By Luke Scott
JM Busha believe they are through the worst of the weather they’ve tackled in the last 24 hours, where they reported seeing 6m waves and very strong winds while running with the storm.
The co-skippers Michaela and Ryan’s dad Michael sent the following message this morning: “News from the team is that they had a hard night, under reduced sail and encountering 6m swells. With daylight, they sailed out of the last of the really rough stuff and are now under 2 reefs and the storm jib heading more West. Tough bunch this team! Proud of them.”
Haspa Hamburg, the JV52, are currently in the thick of it and interestingly approaching the heavy sea and winds more perpendicularly for now. Perhaps this is the advantage of the greater freeboards and waterline length, to get it over and done with as quickly as possible, but it’s going to be super uncomfortable aboard?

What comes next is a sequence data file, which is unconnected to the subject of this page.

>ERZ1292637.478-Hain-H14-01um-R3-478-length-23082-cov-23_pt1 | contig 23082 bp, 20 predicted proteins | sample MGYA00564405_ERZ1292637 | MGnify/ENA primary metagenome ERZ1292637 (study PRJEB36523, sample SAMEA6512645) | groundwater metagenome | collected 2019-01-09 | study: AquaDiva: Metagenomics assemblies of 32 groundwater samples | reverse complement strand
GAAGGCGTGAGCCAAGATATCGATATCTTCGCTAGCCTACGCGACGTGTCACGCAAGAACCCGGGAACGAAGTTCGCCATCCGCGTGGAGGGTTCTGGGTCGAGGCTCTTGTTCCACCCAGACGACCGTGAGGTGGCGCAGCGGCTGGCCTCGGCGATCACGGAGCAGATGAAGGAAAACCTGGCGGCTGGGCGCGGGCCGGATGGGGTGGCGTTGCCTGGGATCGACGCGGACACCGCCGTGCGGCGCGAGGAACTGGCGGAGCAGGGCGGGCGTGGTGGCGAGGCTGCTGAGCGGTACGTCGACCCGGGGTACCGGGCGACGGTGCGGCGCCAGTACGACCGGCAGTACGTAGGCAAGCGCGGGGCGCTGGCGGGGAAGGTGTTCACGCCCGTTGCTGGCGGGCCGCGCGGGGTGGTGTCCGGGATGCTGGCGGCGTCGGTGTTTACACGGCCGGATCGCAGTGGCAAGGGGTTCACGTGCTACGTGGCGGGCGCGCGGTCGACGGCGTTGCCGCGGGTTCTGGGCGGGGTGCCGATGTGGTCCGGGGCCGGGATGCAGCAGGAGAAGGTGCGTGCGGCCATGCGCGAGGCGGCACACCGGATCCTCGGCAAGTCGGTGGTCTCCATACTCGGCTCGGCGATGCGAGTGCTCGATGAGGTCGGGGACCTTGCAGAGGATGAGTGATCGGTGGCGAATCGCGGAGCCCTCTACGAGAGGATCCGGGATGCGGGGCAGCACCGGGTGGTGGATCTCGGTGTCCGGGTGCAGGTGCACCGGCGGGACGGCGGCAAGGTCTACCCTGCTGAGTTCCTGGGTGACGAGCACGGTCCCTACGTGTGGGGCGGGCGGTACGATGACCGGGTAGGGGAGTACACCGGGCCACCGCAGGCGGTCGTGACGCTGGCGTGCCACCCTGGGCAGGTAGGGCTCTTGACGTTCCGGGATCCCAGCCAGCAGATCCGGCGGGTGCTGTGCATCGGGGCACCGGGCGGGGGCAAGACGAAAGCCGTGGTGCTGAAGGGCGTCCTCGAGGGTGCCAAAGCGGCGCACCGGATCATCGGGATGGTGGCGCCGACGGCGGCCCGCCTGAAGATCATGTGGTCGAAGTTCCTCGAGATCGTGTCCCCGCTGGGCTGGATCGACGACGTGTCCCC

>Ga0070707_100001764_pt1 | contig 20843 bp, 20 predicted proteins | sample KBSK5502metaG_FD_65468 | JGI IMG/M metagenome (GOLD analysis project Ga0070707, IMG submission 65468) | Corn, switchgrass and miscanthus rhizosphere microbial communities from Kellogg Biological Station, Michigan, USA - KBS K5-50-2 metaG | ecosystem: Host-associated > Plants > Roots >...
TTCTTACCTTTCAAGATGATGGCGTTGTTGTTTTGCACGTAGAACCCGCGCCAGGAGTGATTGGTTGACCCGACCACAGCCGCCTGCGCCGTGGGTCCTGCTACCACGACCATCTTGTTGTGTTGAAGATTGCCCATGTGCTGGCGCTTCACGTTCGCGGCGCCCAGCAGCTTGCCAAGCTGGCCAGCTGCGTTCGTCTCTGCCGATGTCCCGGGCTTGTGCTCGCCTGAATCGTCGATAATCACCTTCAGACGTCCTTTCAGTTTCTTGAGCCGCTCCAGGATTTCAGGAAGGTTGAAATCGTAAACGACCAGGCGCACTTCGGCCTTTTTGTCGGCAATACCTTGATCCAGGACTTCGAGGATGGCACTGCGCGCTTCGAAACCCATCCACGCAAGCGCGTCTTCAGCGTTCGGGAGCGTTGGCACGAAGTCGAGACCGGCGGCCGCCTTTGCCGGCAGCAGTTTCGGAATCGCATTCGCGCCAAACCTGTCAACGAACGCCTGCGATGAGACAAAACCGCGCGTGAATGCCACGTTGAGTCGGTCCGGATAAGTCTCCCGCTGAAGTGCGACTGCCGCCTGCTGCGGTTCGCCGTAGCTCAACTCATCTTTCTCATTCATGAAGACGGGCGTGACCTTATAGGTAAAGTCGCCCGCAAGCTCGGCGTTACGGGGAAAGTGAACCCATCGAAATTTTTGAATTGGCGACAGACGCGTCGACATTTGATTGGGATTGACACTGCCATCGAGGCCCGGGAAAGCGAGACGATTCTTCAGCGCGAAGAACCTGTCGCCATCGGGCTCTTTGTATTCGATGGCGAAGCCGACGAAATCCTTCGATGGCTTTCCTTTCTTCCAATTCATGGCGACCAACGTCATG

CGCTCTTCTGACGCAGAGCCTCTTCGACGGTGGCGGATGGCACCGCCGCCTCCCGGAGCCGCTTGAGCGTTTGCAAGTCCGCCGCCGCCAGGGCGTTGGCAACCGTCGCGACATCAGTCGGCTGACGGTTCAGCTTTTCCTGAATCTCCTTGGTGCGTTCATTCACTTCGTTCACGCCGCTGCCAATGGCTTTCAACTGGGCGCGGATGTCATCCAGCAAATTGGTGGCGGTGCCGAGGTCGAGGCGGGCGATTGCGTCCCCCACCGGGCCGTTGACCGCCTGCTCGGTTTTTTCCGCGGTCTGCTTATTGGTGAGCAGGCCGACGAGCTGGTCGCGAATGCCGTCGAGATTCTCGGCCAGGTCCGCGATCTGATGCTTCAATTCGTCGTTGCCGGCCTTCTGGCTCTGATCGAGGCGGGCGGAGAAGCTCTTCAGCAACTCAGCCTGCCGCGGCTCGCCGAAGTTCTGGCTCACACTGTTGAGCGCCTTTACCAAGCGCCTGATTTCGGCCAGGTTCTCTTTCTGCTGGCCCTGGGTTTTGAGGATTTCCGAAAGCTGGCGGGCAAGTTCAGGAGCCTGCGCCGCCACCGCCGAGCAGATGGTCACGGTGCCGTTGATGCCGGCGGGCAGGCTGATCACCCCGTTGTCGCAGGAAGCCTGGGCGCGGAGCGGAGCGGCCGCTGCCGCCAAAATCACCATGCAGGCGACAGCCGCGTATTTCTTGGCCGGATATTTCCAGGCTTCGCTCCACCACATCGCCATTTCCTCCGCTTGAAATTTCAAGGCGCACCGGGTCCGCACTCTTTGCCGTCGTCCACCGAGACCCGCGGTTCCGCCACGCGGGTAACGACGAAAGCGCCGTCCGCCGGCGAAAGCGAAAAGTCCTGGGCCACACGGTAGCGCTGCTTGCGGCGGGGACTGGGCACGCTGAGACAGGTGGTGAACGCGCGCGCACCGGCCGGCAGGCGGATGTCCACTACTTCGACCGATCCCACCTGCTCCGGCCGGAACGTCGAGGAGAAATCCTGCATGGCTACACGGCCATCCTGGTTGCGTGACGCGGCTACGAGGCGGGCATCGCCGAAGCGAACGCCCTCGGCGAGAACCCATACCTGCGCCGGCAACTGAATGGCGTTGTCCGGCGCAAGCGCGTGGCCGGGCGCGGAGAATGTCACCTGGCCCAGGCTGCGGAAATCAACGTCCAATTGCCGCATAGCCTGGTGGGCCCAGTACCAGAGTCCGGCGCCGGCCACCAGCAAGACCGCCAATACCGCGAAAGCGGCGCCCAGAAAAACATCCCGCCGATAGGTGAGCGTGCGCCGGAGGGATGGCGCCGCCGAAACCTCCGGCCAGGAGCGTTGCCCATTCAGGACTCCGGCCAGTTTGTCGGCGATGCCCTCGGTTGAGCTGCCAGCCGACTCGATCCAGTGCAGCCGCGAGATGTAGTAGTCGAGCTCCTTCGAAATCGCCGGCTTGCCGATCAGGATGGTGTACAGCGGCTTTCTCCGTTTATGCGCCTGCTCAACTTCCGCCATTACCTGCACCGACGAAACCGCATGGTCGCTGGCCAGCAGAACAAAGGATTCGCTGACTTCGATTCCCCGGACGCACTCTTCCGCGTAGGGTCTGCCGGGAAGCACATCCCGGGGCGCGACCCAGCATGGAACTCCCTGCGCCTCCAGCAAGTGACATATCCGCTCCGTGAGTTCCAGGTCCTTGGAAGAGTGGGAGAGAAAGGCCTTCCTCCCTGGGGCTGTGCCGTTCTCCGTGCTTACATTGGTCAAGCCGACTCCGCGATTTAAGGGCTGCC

Further north, the Class 40 double handers on Mussulo 40 are choosing a strategy somewhere in between the Haspa and JM Busha techniques. Their course may bear off further south as they encounter any deterioration in conditions, but they appear to be able to get through the worst of it in daylight today.
Right up above 18°S, the 49’ catamaran Sulunga elected to ride out the worst of the storm hove-to and well north of it. Conservative and sound seamanship. With daylight, they appear to be back up to speed and pointing west!
Mojie are now following a similar track to where JM BUSHA were about 21 hours ago, and should be in a favorable position to have options on how much south or west they want to make in daylight today. The storm is currently acting as predicted and the fleet further back should not have to deal with such extreme conditions, as they have sensibly made the effort to sail north west to avoid the worst of it.
If you’ve followed the tracker – the frequency of which was bumped up to hourly for the duration of the storm – you will notice a number of different approaches were taken. Adriana, for example, have sought refuge behind an island; some boats slowed; all altered course.
Boats like Zulu Girl and Almagores were well south a few days ago, and faced a proper KLAP! But they came north.
To win a yacht race, you first need to finish! (Or is that the other way round?!)